Tuesday NewsReview

Brotherly love

David Miliband says the Tories and Lib Dems are more representative of the country than the Labour party led by his younger brother, Ed. In an extraordinary intervention, the former foreign secretary said the coalition party had more MPs who reflected Britain. Mr Miliband, who was elbowed out of the way for the top Labour job by ‘Red Ed’, also warned of the danger of the party ‘lapsing into long-term opposition’. Since being defeated in the leadership contest last year, David Miliband has made few public comments about Labour. But last night he said Labour should back David Cameron’s idea of a Big Society. Mr Miliband told the Hay  Festival: ‘If you look at the  Parliamentary Tory party and the Lib Dems, they have got some strengths over us. ‘They have got more doctors in Parliament than we have. ‘They have more military  officers. The Tories are trying to open up.’ Suggesting Labour should follow suit, he added: ‘We have to make sure we look like the  country we represent, not just our supporters.’ – Daily Mail

Mr Miliband’s remarks may be seen as a rebuke for his brother, Ed Miliband, who has described the Prime Minister’s call for a more responsible Britain as a “failure”. David Miliband also suggested that Conservatives and Lib Dem MPs are more representative of modern Britain than Labour members, and warned of the danger of the party “lapsing into long term opposition.” Since being defeated in a leadership contest last year, David Miliband has made few public comments about Labour under his brother. But speaking at the Hay-on-Wye festival, David Miliband appeared to raise questions about the direction and make-up of today’s Labour Party. The Prime Minister has called for a Big Society, which he says would see people taking more responsibility for their own public services and communities, and a stronger role for voluntary groups. Ed Miliband has sent mixed messages on the concept, endorsing some aspects of it but also saying earlier this year that it was simply a “cloak” for cuts in public services. – Daily Telegraph

Labour told you so

The British Chambers of Commerce (BCC) cut its growth forecasts for this and next year on Monday, pointing to the impact of the government’s tough fiscal policy and high inflation on consumers’ ability to spend. The BCC reduced its forecast for gross domestic product (GDP) growth in 2011 to 1.3 percent from a previous prediction in March of 1.4 percent. It reduced its forecast for 2012 to 2.2 percent from 2.3 percent. That would argue for the Bank of England continuing to keep interest rates very low to support growth, but the BCC also raised its forecasts for inflation and said that would lead the Bank to raise rates for the first time in August. The business lobby said the government’s tough austerity measures to cut a record budget deficit, combined with higher than expected inflation, would squeeze disposable incomes, meaning economic recovery would be slow over the next 18-24 months. – Interactive Investor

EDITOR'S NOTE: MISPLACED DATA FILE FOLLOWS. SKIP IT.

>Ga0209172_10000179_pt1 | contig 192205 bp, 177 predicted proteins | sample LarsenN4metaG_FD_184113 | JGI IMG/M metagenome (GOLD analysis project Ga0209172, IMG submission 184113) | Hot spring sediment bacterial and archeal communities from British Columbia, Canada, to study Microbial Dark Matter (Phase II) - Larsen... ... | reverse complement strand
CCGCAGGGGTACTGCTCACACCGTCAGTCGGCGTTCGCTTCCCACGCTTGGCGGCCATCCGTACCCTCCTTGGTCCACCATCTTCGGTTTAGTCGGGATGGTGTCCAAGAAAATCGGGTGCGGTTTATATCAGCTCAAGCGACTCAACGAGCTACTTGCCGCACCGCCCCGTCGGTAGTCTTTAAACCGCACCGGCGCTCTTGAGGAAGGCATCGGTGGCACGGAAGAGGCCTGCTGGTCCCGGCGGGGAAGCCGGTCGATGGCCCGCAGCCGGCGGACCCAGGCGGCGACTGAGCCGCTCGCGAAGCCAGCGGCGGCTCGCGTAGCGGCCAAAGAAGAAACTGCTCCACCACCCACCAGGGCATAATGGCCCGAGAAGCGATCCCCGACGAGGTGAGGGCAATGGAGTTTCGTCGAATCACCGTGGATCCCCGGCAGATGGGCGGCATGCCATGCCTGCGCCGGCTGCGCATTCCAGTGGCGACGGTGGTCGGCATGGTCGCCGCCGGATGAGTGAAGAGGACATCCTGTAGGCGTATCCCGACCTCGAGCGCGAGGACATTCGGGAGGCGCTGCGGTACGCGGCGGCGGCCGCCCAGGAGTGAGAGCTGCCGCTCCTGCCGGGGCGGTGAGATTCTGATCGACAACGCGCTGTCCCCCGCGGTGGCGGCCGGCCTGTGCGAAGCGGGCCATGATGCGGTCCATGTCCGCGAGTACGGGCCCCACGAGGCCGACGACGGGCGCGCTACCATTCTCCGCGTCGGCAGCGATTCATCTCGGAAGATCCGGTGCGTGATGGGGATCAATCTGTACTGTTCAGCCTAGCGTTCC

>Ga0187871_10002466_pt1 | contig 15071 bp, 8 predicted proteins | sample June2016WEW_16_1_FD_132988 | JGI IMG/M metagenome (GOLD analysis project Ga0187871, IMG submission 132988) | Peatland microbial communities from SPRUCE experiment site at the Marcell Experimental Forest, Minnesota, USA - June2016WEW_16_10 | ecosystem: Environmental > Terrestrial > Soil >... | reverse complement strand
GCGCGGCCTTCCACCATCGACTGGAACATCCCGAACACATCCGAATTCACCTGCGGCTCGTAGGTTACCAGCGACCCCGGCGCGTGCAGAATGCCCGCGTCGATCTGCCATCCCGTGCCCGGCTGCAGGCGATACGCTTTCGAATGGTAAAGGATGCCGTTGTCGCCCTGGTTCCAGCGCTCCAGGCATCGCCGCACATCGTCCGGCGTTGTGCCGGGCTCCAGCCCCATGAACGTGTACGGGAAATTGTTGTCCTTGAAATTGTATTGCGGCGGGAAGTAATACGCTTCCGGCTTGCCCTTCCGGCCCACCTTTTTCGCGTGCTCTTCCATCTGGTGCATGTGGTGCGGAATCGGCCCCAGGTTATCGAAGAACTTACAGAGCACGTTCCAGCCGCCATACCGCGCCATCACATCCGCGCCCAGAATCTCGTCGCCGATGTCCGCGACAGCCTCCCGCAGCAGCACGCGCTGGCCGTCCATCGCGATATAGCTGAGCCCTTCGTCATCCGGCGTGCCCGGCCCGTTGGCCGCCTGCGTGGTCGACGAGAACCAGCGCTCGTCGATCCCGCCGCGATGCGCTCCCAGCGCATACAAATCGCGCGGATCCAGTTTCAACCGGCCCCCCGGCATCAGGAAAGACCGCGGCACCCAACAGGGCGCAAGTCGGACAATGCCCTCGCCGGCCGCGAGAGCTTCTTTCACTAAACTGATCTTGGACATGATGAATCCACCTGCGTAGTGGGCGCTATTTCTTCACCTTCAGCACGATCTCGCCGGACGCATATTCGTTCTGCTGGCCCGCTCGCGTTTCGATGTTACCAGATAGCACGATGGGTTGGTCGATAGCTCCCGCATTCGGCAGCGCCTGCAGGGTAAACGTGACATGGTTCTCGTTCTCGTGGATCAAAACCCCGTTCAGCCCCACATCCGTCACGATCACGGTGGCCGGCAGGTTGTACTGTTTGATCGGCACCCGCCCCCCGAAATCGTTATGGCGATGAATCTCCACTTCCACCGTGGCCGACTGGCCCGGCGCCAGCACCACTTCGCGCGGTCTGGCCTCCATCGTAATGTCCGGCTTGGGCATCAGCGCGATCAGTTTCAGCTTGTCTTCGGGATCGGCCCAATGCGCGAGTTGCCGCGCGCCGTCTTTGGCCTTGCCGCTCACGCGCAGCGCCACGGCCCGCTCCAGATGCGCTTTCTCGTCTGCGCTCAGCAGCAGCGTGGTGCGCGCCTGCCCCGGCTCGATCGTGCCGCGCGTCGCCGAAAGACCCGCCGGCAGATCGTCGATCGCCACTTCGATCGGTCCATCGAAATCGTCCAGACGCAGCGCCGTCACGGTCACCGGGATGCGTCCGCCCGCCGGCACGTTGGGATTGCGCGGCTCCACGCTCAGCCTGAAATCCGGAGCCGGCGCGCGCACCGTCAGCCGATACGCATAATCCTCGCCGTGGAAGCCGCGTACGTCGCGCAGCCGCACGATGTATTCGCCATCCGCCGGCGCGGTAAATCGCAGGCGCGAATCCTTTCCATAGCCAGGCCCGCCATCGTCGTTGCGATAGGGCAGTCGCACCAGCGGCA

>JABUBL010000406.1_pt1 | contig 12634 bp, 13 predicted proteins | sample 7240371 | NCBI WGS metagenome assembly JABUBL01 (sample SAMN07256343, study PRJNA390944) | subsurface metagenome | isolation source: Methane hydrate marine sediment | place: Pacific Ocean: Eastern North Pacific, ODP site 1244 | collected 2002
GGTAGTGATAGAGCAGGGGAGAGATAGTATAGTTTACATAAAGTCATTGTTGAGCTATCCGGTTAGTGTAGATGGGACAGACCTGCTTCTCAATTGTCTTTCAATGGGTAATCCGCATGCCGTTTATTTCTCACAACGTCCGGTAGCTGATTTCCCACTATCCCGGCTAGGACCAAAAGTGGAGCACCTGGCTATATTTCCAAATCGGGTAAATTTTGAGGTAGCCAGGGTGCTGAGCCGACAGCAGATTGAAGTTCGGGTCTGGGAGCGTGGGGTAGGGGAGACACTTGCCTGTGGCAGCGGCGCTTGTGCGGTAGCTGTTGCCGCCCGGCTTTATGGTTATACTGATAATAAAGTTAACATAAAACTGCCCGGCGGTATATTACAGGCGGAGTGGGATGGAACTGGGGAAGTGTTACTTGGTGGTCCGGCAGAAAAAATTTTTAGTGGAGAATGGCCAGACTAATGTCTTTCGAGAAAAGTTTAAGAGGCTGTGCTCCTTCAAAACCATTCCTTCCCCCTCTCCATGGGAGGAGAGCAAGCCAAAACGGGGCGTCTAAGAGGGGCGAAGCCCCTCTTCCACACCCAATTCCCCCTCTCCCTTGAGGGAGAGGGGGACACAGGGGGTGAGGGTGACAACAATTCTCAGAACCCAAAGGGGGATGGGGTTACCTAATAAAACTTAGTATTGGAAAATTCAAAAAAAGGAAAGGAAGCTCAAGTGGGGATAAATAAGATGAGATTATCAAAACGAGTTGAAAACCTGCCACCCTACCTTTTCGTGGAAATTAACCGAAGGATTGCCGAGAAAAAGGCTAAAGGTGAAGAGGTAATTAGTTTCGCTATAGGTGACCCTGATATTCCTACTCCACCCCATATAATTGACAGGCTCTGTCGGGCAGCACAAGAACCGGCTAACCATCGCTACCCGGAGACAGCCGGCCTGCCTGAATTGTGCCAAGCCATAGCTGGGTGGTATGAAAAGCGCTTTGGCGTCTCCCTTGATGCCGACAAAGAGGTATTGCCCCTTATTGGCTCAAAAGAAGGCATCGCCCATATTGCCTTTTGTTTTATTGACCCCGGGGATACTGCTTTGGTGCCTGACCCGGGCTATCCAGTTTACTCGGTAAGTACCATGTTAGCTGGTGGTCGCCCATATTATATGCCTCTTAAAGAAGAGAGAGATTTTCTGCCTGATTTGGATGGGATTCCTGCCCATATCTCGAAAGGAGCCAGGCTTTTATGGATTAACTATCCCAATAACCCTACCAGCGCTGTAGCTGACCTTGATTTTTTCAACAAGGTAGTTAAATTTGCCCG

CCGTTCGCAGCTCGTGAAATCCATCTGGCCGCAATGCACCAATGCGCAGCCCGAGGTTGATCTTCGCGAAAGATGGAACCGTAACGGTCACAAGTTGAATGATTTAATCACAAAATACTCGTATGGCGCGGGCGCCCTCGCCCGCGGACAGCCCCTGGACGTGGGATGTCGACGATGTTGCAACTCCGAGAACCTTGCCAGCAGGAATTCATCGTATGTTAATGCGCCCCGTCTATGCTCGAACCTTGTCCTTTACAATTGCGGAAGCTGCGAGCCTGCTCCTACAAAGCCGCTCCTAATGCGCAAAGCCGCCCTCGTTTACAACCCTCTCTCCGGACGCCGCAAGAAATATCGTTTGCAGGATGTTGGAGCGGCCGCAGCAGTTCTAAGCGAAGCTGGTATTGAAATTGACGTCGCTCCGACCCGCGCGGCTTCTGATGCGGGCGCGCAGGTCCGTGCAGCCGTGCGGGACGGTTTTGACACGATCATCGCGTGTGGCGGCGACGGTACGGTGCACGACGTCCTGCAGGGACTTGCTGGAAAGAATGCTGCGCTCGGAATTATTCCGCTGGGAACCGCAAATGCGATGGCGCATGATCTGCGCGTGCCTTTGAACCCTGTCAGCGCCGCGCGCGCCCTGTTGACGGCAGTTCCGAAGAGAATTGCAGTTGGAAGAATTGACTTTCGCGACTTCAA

A show of strength

First Minister Martin McGuinness and First Minister of Wales Carwyn Jones. Although no agenda has been released, it is expected the lower corporation tax proposed for Northern Ireland in Chancellor George Osborne’s Budget will be high on the agenda. Last week MPs on Westminster’s Northern Ireland Affairs Committee admitted other parts of the UK could be disadvantaged by the move. But they insisted the situation was unique because of the border with Ireland where the rate is less than half that in the UK. – Daily Herald

The meeting, to be held in Edinburgh at Mr Salmond’s official residence, is the first time the heads of devolved government of Scotland, Northern Ireland and Wales have gathered since receiving renewed mandates following the recent elections. Mr Salmond will host the meeting with Deputy First Minister Nicola Sturgeon, and it will be attended by Northern Ireland’s First Minister Peter Robinson, Deputy First Minister Martin McGuinness and First Minister of Wales Carwyn Jones. The three devolved governments will discuss their shared agenda. It is likely corporation tax will be discussed, with Mr Salmond currently pursuing the control of the levy as part of the Scotland Bill. A House of Commons report has already signalled support for the devolution of the tax in Northern Ireland. – Belfast Telegraph

Clegg’s constitutional dilemma

The scale of the fight facing Nick Clegg as he tries to reform the House of Lords has been made clear by a newspaper survey revealing an overwhelming majority of peers believe the change would be unconstitutional. The deputy prime minister published a plan last month to replace the Lords with a wholly – or 80% – elected chamber of about 300 peers. They would be elected by thirds every five years and serve single 15-year terms. Clegg, faced with hostility to the plan and bruised after the failure of the alternative vote referendum campaign, is attempting a more sensitive approach this time, bringing in a package of measures that would appeal to ordinarily sceptical MPs and peers. Because of the intrinsic unpalatability of the proposals, it had been suggested that the government use the Parliament Act to force its will on the upper house should it transpire that peers do not back the change. While all three main parties committed to the policy in their manifestos, there are large pockets of sceptics beneath the surface. – the Guardian

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